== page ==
The Tilton Macro Processor

<~success~n~macros~>

Douglas Crockford
July-2002

Tilton

Tilton is a simple macro processor. It is small, portable, and Unicode compatible. It is an even uglier language than Lisp because it replaces the parens with angle brackets and tildes while lacking any useful data structures.

Macro expressions are completely contained within a set of macro brackets.

<~ ~>

Macro arguments are separated by tildes. Adjacency is concatenation.

Tilton only uses those three characters. All other characters are treated literally, even whitespace. This makes Tilton uncommonly good at dealing with textual content.

The character set used by Tilton is the UTF-8 form of Unicode. Tilton's character functions (length and substr) deal in whole Unicode characters, not in bytes.

Easy

In its easiest form, Tilton requires no programming. For example, the shell command

tilton deluxe bogus <base >result

will replace all occurrences of <~1~> in the file base with deluxe and will replace all occurrences of <~2~> with bogus and store the result in the file result.

The shell command

tilton -s name "Carl Hollywood"

will replace all occurances of <~name~> with Carl Hollywood in the standard input.

Tilton has two functions that can be used to include additional files. These can be embedded in the input text.

<~read~filename~>

The read function reads a file and inserts its contents.

<~include~filename~parameters~>

The include function reads a file, but evaluates it before inserting it. It can take a set of parameters and do substitutions with them.

These functions can be used together, so that the statement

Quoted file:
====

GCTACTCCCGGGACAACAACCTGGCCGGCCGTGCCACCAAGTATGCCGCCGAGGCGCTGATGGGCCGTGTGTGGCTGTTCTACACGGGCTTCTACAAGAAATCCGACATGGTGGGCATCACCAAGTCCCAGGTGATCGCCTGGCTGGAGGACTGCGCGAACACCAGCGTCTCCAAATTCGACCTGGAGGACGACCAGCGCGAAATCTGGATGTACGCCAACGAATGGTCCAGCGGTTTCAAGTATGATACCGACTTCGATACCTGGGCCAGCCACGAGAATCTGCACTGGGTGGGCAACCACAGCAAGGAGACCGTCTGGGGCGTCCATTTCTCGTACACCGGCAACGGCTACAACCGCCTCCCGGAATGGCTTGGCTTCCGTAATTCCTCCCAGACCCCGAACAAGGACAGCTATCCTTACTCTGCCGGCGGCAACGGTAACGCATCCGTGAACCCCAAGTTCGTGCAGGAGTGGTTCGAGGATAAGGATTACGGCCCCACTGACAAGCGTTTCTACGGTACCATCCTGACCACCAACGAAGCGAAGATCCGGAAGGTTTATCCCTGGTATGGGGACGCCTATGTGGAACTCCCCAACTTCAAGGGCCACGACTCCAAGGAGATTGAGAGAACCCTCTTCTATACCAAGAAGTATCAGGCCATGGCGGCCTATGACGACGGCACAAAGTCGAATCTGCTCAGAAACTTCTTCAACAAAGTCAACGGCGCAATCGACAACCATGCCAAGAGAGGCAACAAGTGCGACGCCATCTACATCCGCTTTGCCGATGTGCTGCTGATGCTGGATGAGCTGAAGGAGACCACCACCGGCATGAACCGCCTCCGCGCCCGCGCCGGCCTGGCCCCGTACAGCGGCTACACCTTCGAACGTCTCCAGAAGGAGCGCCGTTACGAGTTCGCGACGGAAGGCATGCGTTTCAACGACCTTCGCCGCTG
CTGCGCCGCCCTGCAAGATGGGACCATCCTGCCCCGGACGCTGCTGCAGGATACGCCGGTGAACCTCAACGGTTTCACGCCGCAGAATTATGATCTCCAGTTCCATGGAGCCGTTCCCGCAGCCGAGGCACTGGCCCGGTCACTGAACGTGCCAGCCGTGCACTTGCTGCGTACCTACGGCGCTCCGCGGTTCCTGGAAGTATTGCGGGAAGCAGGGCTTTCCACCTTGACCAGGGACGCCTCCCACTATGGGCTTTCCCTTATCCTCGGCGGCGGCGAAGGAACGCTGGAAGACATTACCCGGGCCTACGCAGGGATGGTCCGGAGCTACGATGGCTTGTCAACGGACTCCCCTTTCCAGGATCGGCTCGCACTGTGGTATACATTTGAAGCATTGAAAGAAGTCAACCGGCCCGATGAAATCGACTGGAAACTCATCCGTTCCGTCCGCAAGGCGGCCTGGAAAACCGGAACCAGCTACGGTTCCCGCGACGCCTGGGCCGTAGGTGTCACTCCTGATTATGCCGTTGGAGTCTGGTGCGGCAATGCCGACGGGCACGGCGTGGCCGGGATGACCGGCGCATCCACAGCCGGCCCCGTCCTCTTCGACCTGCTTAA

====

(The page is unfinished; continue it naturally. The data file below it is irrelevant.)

<~include~macros<~3~>.tilton~>

will use the third command line argument to select the name of a file to include. If the third argument is "mac", then the file included will be macrosmac.tilton.

Macros

A macro expression is

<~macroname~firstArgument~secondArgument...~>

If macroname matches the name of a known macro, then the macro is expanded with the arguments, and the macro expression is replaced with its result. Macro expressions can be nested to any depth.

Extra arguments are usually ignored. Missing arguments are usually treated as empty text. Some of the built-in macros report errors if the correct number of parameters is not provided.

Tilton does lazy evaluation. Each parameter of a macro is evaluated zero or one times. A parameter is not evaluated until its value is needed. That value is reused if the parameter needs to be evaluated again. This makes it possible to write functions like min without worrying about side-effects due to multiple evaluations of the arguments. It is possible to force evaluation of arguments with the mute function.

There are no rules on macro names. You can call them anything you like, with any combination of characters. Names are case sensitive.

The terms macros and variables are used interchangeably. The values stored in them are strings.

Strings of digits can be treated as though they are integers.

The flexibility of naming can be used to simulate arrays.

<~set~subscript~18~><~set~myArray[<~subscript~>]~42~>

Because subscript has a value of 18, we will assign 42 to a variable called myArray[18]. Note that the brackets are not special in Tilton.

The macro expressions <~0~> thru <~9~> are used to access parameters. They can also be used as local variables. <~1~> gets the value of the first argument. <~1~value~> sets it to a new value.

These are the built-in macros:

a single digit

<~0~> <~1~> <~2~> <~3~> <~4~> <~5~> <~6~> <~7~> <~8~> <~9~>

Digit macros are used to access arguments.

They can also be used as local variables.

<~8~value~>

add

<~add~number1~number2...~>

This function can take up to nine arguments. It produces the sum. If there are no arguments, it returns 0.

and

<~and~value1~value2...~>